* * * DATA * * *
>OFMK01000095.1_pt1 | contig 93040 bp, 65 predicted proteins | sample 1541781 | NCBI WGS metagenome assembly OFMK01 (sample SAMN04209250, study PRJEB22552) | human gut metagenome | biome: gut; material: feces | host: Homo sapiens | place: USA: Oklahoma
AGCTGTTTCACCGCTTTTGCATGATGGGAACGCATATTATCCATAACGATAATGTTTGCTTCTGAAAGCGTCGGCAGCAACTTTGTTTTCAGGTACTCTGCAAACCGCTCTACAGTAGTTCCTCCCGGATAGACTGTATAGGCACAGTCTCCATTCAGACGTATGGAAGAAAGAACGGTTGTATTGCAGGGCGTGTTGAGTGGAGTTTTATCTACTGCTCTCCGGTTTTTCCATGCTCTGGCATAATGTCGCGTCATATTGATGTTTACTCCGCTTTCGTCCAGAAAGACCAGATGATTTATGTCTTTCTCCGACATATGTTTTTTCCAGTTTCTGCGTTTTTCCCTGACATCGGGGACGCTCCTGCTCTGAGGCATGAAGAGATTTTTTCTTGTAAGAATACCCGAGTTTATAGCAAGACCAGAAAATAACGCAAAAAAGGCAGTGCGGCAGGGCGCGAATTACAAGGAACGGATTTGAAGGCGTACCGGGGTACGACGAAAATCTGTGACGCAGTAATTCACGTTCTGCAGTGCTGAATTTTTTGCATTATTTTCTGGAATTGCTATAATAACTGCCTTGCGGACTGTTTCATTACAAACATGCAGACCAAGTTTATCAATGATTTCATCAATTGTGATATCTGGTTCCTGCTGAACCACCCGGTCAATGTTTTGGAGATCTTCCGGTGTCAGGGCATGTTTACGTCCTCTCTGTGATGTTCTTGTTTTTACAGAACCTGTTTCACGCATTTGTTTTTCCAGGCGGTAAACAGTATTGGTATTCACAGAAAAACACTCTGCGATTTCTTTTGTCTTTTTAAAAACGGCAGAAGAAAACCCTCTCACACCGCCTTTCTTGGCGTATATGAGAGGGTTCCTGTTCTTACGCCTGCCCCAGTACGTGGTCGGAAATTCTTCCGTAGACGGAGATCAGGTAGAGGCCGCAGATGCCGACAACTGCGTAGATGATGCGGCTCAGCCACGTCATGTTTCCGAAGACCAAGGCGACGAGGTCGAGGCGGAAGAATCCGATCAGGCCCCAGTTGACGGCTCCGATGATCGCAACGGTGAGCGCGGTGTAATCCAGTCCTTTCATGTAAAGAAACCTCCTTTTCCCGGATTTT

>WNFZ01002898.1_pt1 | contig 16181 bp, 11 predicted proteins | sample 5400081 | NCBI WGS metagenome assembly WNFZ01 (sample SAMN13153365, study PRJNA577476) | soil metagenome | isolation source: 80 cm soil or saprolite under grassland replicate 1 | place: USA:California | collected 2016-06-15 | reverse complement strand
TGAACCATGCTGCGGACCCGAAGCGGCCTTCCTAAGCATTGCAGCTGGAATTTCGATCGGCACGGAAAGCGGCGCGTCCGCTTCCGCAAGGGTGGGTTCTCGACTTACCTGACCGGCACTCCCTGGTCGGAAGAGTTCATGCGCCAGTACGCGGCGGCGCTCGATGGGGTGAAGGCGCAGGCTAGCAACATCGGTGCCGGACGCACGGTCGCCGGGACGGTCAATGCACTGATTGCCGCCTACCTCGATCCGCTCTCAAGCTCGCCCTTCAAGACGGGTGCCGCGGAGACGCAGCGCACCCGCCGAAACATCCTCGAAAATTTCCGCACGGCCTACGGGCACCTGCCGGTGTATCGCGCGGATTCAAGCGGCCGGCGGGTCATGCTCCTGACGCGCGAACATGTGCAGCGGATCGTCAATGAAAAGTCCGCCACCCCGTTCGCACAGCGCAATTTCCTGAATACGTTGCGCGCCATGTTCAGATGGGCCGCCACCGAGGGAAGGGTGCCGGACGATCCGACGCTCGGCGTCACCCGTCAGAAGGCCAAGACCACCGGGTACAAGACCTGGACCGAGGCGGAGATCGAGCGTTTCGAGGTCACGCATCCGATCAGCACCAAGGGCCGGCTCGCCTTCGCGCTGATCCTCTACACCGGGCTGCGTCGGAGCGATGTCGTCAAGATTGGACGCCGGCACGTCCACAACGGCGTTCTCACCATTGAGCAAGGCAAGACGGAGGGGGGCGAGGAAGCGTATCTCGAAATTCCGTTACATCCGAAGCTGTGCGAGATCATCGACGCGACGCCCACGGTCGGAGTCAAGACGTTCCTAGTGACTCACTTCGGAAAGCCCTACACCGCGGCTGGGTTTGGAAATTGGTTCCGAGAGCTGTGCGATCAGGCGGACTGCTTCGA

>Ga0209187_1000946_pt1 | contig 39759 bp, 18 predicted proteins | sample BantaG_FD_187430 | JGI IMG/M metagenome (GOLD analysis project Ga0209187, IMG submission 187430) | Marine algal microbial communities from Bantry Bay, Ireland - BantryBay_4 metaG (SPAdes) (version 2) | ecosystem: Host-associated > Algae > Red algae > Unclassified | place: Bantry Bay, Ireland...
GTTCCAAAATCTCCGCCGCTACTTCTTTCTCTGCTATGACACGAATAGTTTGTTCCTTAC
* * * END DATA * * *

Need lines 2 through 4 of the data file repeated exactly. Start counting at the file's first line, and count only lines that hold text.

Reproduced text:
AGCTGTTTCACCGCTTTTGCATGATGGGAACGCATATTATCCATAACGATAATGTTTGCTTCTGAAAGCGTCGGCAGCAACTTTGTTTTCAGGTACTCTGCAAACCGCTCTACAGTAGTTCCTCCCGGATAGACTGTATAGGCACAGTCTCCATTCAGACGTATGGAAGAAAGAACGGTTGTATTGCAGGGCGTGTTGAGTGGAGTTTTATCTACTGCTCTCCGGTTTTTCCATGCTCTGGCATAATGTCGCGTCATATTGATGTTTACTCCGCTTTCGTCCAGAAAGACCAGATGATTTATGTCTTTCTCCGACATATGTTTTTTCCAGTTTCTGCGTTTTTCCCTGACATCGGGGACGCTCCTGCTCTGAGGCATGAAGAGATTTTTTCTTGTAAGAATACCCGAGTTTATAGCAAGACCAGAAAATAACGCAAAAAAGGCAGTGCGGCAGGGCGCGAATTACAAGGAACGGATTTGAAGGCGTACCGGGGTACGACGAAAATCTGTGACGCAGTAATTCACGTTCTGCAGTGCTGAATTTTTTGCATTATTTTCTGGAATTGCTATAATAACTGCCTTGCGGACTGTTTCATTACAAACATGCAGACCAAGTTTATCAATGATTTCATCAATTGTGATATCTGGTTCCTGCTGAACCACCCGGTCAATGTTTTGGAGATCTTCCGGTGTCAGGGCATGTTTACGTCCTCTCTGTGATGTTCTTGTTTTTACAGAACCTGTTTCACGCATTTGTTTTTCCAGGCGGTAAACAGTATTGGTATTCACAGAAAAACACTCTGCGATTTCTTTTGTCTTTTTAAAAACGGCAGAAGAAAACCCTCTCACACCGCCTTTCTTGGCGTATATGAGAGGGTTCCTGTTCTTACGCCTGCCCCAGTACGTGGTCGGAAATTCTTCCGTAGACGGAGATCAGGTAGAGGCCGCAGATGCCGACAACTGCGTAGATGATGCGGCTCAGCCACGTCATGTTTCCGAAGACCAAGGCGACGAGGTCGAGGCGGAAGAATCCGATCAGGCCCCAGTTGACGGCTCCGATGATCGCAACGGTGAGCGCGGTGTAATCCAGTCCTTTCATGTAAAGAAACCTCCTTTTCCCGGATTTT

>WNFZ01002898.1_pt1 | contig 16181 bp, 11 predicted proteins | sample 5400081 | NCBI WGS metagenome assembly WNFZ01 (sample SAMN13153365, study PRJNA577476) | soil metagenome | isolation source: 80 cm soil or saprolite under grassland replicate 1 | place: USA:California | collected 2016-06-15 | reverse complement strand
TGAACCATGCTGCGGACCCGAAGCGGCCTTCCTAAGCATTGCAGCTGGAATTTCGATCGGCACGGAAAGCGGCGCGTCCGCTTCCGCAAGGGTGGGTTCTCGACTTACCTGACCGGCACTCCCTGGTCGGAAGAGTTCATGCGCCAGTACGCGGCGGCGCTCGATGGGGTGAAGGCGCAGGCTAGCAACATCGGTGCCGGACGCACGGTCGCCGGGACGGTCAATGCACTGATTGCCGCCTACCTCGATCCGCTCTCAAGCTCGCCCTTCAAGACGGGTGCCGCGGAGACGCAGCGCACCCGCCGAAACATCCTCGAAAATTTCCGCACGGCCTACGGGCACCTGCCGGTGTATCGCGCGGATTCAAGCGGCCGGCGGGTCATGCTCCTGACGCGCGAACATGTGCAGCGGATCGTCAATGAAAAGTCCGCCACCCCGTTCGCACAGCGCAATTTCCTGAATACGTTGCGCGCCATGTTCAGATGGGCCGCCACCGAGGGAAGGGTGCCGGACGATCCGACGCTCGGCGTCACCCGTCAGAAGGCCAAGACCACCGGGTACAAGACCTGGACCGAGGCGGAGATCGAGCGTTTCGAGGTCACGCATCCGATCAGCACCAAGGGCCGGCTCGCCTTCGCGCTGATCCTCTACACCGGGCTGCGTCGGAGCGATGTCGTCAAGATTGGACGCCGGCACGTCCACAACGGCGTTCTCACCATTGAGCAAGGCAAGACGGAGGGGGGCGAGGAAGCGTATCTCGAAATTCCGTTACATCCGAAGCTGTGCGAGATCATCGACGCGACGCCCACGGTCGGAGTCAAGACGTTCCTAGTGACTCACTTCGGAAAGCCCTACACCGCGGCTGGGTTTGGAAATTGGTTCCGAGAGCTGTGCGATCAGGCGGACTGCTTCGA